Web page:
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Tear Osmolarity Clinical Utility in Dry Eye Disease

The safety and scientific validity of this study is the responsibility of the study sponsor and investigators. Listing a study does not mean it has been evaluated by the U.S. Federal Government. Read our disclaimer for details. Identifier: NCT02417116
Recruitment Status : Completed
First Posted : April 15, 2015
Last Update Posted : January 10, 2019
TearLab Corporation
Information provided by (Responsible Party):
Aston University

Brief Summary:

Millions of people suffer from dry eye disease, causing symptoms such as redness, burning, feeling of sand or grit in the eye and light sensitivity. Dry eye disease occurs when your eyes do not produce enough tears or produce poor quality tears. This can happen for a number of reasons, including aging, hormonal changes in women and side effects of diseases or medications.

It is now possible to objectively measure the degree of dry eye disease by collecting a tiny sample of tears from the corner of the eye and then measuring the amount of salt in the tears (termed osmolarity). We aim to establish the overall levels of raised and normal tear osmolarity in people presenting to the eye clinic with complaints of dry eye, and relate this to other factors such as symptoms, topical and nutritional medication and dry eye treatment.

Condition or disease Intervention/treatment Phase
Dry Eye Other: Tear supplement Other: Tear supplement 2 Dietary Supplement: Omega 3 nutrition supplement Device: Eye bag Other: Saline Not Applicable

Detailed Description:
This study will investigate the efficacy of two treatment non-pharmaceutical therapies (tear drop alone, tear drop combined with omega 3 nutritional supplement and warm compresses) for dry eye reporting patients against a control (saline) over a 3 month period. A relatively new clinical measure (osmolarity) will be performed alongside traditional tear film volume, tear film stability, gland integrity and ocular surface damage measures to determine how this influences symptomatic complaints.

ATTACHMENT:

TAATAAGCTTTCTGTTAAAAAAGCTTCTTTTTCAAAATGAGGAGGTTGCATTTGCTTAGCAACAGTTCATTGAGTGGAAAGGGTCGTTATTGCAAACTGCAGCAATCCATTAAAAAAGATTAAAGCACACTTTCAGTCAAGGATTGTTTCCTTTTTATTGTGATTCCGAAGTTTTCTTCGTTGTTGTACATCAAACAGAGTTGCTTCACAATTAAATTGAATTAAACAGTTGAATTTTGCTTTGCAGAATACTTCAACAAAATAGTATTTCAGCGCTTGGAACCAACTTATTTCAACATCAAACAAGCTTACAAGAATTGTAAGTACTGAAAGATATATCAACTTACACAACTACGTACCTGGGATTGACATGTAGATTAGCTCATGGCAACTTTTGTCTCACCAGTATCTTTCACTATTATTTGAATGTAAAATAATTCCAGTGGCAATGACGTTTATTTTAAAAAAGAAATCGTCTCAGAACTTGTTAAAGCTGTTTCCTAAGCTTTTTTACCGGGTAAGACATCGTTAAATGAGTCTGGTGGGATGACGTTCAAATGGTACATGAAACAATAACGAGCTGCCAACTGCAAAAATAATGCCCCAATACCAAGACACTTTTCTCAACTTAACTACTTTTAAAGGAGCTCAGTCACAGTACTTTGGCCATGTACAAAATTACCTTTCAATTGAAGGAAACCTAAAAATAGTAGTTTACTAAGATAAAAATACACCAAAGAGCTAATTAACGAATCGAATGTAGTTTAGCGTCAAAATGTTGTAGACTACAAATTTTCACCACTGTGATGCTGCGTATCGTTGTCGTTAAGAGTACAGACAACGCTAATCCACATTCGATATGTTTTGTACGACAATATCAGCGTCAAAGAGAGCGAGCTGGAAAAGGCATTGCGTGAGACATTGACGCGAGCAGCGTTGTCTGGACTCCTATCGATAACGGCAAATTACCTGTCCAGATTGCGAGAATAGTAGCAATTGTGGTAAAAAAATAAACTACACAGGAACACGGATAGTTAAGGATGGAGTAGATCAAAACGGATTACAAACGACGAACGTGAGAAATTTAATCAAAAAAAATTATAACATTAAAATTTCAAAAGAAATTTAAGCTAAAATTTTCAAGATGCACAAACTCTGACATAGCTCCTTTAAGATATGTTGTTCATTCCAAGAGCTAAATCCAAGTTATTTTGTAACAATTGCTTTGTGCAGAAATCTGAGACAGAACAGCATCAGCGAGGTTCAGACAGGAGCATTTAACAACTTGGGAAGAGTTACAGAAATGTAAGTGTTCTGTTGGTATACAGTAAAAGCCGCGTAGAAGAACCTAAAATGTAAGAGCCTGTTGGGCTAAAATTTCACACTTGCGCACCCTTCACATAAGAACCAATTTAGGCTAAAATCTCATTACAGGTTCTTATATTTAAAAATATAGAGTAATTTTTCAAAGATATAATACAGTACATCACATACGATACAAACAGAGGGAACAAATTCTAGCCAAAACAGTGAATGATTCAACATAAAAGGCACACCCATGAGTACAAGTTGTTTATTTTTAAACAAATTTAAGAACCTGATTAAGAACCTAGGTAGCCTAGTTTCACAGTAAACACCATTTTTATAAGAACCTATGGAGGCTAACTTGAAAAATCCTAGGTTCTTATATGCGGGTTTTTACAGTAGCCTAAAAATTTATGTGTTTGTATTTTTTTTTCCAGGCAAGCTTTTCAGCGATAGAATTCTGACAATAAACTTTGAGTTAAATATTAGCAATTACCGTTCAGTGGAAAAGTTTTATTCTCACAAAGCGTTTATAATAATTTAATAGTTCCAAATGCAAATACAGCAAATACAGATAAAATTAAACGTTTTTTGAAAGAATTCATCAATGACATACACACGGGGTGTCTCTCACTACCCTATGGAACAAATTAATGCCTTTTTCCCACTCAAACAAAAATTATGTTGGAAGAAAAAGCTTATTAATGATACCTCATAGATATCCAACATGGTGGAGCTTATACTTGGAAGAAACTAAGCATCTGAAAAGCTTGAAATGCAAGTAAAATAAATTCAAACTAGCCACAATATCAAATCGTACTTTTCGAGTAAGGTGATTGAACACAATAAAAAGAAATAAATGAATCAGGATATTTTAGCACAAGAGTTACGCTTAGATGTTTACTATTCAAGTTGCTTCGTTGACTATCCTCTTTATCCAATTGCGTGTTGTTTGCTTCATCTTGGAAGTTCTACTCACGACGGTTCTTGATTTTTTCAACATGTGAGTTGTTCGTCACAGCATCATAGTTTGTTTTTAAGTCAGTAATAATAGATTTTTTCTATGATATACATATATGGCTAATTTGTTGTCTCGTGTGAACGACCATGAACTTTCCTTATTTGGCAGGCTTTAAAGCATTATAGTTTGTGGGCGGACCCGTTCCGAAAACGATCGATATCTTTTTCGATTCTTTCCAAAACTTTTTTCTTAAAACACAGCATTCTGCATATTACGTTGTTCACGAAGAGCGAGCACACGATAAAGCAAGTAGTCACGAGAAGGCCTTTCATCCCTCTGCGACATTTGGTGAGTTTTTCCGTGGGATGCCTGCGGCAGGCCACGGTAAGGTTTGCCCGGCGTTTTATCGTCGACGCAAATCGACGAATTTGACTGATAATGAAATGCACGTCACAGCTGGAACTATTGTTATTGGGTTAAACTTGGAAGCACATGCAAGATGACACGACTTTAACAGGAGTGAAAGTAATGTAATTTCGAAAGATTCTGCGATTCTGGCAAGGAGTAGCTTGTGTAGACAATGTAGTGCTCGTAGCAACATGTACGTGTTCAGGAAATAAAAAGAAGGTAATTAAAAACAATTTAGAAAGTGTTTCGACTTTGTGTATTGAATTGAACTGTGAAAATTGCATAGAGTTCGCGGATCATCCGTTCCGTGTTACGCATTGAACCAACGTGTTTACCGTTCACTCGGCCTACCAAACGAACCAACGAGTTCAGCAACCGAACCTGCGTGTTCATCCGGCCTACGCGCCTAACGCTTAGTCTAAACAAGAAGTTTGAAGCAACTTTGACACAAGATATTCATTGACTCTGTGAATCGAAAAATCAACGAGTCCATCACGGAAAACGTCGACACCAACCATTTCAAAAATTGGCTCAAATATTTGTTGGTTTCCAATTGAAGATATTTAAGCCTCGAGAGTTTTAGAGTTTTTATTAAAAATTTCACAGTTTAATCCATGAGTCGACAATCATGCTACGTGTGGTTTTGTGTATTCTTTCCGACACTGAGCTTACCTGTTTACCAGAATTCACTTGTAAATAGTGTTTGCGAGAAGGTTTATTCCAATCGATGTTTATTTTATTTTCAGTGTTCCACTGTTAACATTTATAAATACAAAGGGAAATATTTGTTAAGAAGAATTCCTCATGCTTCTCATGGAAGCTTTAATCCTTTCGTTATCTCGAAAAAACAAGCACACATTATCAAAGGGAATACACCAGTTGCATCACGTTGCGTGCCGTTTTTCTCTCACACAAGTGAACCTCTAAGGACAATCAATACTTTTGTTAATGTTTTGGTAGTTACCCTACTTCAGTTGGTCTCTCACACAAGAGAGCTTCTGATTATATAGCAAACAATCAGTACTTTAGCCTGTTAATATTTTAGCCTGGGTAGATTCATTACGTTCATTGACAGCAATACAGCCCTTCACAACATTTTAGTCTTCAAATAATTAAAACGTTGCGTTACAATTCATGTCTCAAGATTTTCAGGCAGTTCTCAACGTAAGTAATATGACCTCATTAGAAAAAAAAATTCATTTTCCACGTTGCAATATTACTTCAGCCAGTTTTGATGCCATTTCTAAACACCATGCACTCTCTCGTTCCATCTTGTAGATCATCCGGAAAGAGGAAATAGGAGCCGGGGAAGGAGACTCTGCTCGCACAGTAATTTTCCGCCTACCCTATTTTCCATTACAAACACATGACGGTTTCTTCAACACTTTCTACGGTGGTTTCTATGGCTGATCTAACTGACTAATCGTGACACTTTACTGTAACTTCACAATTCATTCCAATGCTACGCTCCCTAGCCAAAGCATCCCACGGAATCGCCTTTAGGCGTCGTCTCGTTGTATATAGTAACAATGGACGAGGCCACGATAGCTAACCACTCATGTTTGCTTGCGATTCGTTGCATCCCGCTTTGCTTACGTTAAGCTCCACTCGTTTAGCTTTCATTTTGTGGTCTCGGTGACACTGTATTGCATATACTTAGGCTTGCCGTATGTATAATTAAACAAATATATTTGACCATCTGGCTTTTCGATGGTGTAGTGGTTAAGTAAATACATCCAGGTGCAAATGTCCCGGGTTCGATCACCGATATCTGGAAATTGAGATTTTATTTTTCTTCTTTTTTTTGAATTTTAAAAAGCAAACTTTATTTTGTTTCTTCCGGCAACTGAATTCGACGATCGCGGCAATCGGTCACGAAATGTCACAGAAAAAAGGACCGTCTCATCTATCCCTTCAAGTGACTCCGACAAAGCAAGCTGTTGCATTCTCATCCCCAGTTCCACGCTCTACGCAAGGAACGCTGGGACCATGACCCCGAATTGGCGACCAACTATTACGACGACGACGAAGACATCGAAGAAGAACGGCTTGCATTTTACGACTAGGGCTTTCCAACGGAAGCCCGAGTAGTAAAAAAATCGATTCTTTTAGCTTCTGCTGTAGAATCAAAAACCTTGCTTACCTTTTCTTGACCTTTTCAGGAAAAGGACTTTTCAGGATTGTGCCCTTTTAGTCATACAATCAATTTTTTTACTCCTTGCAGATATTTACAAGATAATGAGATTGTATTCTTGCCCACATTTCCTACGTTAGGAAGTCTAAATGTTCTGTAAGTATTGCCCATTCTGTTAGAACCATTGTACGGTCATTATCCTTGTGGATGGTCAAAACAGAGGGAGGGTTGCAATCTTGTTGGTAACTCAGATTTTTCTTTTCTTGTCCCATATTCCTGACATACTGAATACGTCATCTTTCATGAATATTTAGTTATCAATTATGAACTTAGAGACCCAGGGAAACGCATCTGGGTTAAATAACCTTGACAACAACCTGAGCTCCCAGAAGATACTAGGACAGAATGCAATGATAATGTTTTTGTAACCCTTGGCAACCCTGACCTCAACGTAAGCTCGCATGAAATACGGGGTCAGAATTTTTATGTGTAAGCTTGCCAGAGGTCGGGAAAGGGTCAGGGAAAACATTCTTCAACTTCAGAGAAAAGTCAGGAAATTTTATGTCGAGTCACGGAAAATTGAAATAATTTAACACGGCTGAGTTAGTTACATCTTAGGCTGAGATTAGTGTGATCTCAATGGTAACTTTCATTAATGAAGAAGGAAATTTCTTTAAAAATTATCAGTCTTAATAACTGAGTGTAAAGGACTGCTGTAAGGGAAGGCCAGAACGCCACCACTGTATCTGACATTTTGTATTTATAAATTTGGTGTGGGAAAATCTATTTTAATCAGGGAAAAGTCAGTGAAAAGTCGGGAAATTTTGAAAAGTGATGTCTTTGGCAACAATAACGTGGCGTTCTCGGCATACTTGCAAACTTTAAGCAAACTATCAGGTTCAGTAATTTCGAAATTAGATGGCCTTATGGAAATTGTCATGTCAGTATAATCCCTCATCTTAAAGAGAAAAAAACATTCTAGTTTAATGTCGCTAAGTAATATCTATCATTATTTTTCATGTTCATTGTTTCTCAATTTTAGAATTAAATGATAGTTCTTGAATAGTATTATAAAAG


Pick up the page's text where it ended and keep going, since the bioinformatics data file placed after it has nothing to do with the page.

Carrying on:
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Study Type : Interventional  (Clinical Trial)
Actual Enrollment : 120 participants
Allocation: Non-Randomized
Intervention Model: Parallel Assignment
Masking: None (Open Label)
Primary Purpose: Treatment
Official Title: Tear Osmolarity Clinical Utility in Dry Eye Disease
Actual Study Start Date : June 2015
Actual Primary Completion Date : January 2019
Actual Study Completion Date : January 2019

Resource links provided by the National Library of Medicine

MedlinePlus related topics: Eye Diseases Tears

Arm Intervention/treatment
Placebo Comparator: Control
Minims Saline (Preservative Free) lubricant eye drops - daily for 90 days
Other: Saline
Application as required to improve comfort
Other Name: Minim sodium chloride 0.9% unpreserved

Active Comparator: Hypromellose - standard treatment
Tear Supplement: Hypromellose 0.3% eye drops - daily for 90 days
Other: Tear supplement
Application as required to improve comfort
Other Name: Hypermellose 0.3% eye drop

Active Comparator: Combination treatment
Tear Supplement 2: Hylo-Forte 0.2% Sodium Hyaluronate eye drops, Omega 3 nutrition supplement: Omega-3 tablets, Eye bag: TranquilEyes Moist Heat Lid Compresses - Daily for 90 days;
Other: Tear supplement 2
Application as required to improve comfort
Other Name: Hylo-Forte 0.2% Sodium Hyaluronate eye drop